5:34pm

Thu December 6, 2012
Economy

Businesses, Not Consumers, Sour On Economy

Originally published on Thu December 6, 2012 6:40 pm

Shoppers carry bags during Black Friday sales at the South Shore Plaza in Braintree, Mass. Right now, consumers are feeling positive, but the mood among businesses is at recession levels.
Allison Joyce Getty Images

When it comes to the economy, consumers and business owners have very different takes right now. Consumers are feeling positive, but the mood among businesses is at recession levels.

In a word, business owners are bummed.

"What we've found is that a lot of that optimism is not there right now," says Dennis Jacobe, chief economist for Gallup, which polled these small-business types just after the election.

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5:30pm

Thu December 6, 2012
Around the Nation

Post-Sandy Fixes To NYC Subways To Cost Billions

Originally published on Thu December 6, 2012 6:40 pm

Joseph Leader, chief maintenance officer of the New York City subway system, surveys damage caused by Superstorm Sandy, this week at the South Ferry station.
Joel Rose NPR

Most subway stations in New York City affected by Superstorm Sandy have opened by now, but the South Ferry station at the southern tip of Manhattan is still closed. And when you get inside, it's easy to see why.

The platform is still coated with dirt more than a month after the storm. The tile walls are covered in grime from the tracks all the way up to the ceiling 25 feet overhead. There's debris dangling from the exit signs; the escalators look like they may never work again.

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4:54pm

Thu December 6, 2012
Middle East

U.S., Russia Try To Find Common Ground On Syria

Originally published on Thu December 6, 2012 6:40 pm

U.S. Secretary of State Hillary Clinton delivers a speech at Dublin City University in Ireland on Thursday. She also met with Russian Foreign Minister Sergei Lavrov to discuss Syria.
Kevin Lamarque AFP/Getty Images

As Syrian fighting intensifies in Syria, diplomatic efforts are also heating up.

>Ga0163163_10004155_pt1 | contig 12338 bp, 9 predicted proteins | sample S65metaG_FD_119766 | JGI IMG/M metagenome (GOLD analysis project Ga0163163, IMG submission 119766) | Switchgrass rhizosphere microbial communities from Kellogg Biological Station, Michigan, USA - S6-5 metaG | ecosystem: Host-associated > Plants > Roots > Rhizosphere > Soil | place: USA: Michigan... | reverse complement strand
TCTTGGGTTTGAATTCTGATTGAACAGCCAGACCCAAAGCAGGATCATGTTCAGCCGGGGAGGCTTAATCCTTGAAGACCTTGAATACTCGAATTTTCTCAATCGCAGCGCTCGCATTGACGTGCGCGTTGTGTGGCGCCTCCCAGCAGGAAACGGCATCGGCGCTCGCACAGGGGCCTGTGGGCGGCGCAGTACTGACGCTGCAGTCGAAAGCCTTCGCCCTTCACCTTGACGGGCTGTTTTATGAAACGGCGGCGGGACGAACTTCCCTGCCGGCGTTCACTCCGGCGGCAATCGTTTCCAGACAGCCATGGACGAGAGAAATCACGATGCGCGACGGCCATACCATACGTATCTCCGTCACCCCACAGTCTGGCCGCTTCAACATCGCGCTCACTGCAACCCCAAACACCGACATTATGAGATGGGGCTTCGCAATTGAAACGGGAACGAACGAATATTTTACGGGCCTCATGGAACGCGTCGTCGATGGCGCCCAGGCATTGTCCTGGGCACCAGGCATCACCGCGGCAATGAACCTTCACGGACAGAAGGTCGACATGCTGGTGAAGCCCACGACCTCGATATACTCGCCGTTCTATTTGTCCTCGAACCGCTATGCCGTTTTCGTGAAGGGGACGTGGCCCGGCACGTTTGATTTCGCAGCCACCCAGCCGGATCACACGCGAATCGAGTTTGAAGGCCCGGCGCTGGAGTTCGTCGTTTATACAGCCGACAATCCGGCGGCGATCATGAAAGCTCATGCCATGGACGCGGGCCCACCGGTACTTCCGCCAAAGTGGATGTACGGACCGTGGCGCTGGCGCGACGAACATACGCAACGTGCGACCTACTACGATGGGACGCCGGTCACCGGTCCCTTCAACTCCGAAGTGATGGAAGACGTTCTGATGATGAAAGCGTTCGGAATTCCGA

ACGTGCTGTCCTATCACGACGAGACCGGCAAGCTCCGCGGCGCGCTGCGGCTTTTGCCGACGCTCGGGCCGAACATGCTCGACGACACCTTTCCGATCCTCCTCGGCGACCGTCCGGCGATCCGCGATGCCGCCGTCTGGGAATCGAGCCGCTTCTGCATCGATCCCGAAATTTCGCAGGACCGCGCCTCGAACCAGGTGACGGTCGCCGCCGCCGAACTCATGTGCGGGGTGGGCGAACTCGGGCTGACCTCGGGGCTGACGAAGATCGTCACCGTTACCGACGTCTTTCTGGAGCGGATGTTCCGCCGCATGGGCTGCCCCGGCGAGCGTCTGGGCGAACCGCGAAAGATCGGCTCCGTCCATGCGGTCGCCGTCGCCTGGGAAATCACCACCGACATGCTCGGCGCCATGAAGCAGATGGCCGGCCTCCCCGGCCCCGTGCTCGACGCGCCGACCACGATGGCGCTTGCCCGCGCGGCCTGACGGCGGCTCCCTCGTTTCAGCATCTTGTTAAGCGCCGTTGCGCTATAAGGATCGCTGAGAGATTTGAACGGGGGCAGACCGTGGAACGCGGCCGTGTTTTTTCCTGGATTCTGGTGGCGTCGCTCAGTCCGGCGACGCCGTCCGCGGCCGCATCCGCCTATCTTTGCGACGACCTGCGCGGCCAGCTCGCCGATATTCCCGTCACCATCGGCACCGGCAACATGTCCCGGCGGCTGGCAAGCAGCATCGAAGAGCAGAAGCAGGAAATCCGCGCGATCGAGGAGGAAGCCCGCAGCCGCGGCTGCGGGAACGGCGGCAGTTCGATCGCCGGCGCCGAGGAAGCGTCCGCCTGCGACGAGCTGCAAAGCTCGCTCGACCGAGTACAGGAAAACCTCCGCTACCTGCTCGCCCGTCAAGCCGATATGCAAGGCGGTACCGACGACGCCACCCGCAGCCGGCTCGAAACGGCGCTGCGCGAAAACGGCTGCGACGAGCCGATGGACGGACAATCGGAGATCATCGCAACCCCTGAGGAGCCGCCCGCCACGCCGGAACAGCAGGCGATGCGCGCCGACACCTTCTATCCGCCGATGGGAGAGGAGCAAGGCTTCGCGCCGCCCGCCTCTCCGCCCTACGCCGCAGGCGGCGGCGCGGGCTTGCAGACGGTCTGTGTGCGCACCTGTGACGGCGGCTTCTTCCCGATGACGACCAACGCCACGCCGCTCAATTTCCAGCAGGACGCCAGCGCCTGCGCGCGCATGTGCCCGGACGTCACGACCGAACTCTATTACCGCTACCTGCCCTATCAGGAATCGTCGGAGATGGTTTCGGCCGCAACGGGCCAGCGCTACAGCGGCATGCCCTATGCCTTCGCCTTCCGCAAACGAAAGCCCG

U.S. Secretary of State Hillary Clinton, Russian Foreign Minister Sergei Lavrov and the main international envoy to Syria were all in Dublin for an international gathering Thursday. The meeting came as Syria's opposition tries to get better organized to offer a real alternative to President Bashar Assad's regime.

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4:53pm

Thu December 6, 2012
The Upstate Economy

Innovate it here & make it here, say manufacturing experts

Closing the gap between innovation and commercialization is the key to boosting the national economy. That is one of the messages at a manufacturing summit being held in Rochester this week.  Industry leaders say economic growth triggered by American ideas needs to be kept within the United States' borders.

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4:14pm

Thu December 6, 2012
Regional Coverage

Group lists dangerous toys to avoid this holiday season

One of the items on NYPIRG's list of dangerous toys
Ellen Abbott/WRVO

With the holiday gift buying season fully underway, advocacy groups say there are toys on store shelves across New York state that are dangerous to young children. The New York Public Interest Research Group has come up with it's yearly list of treacherous toys for the season.

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3:59pm

Thu December 6, 2012
It's All Politics

White House Dismisses Constitutional Challenge In Debt Ceiling Saga

White House spokesman Jay Carney briefs reporters Thursday at the White House. "This administration does not believe the 14th Amendment gives the president the power to ignore the debt ceiling — period," he said.
Charles Dharapak AP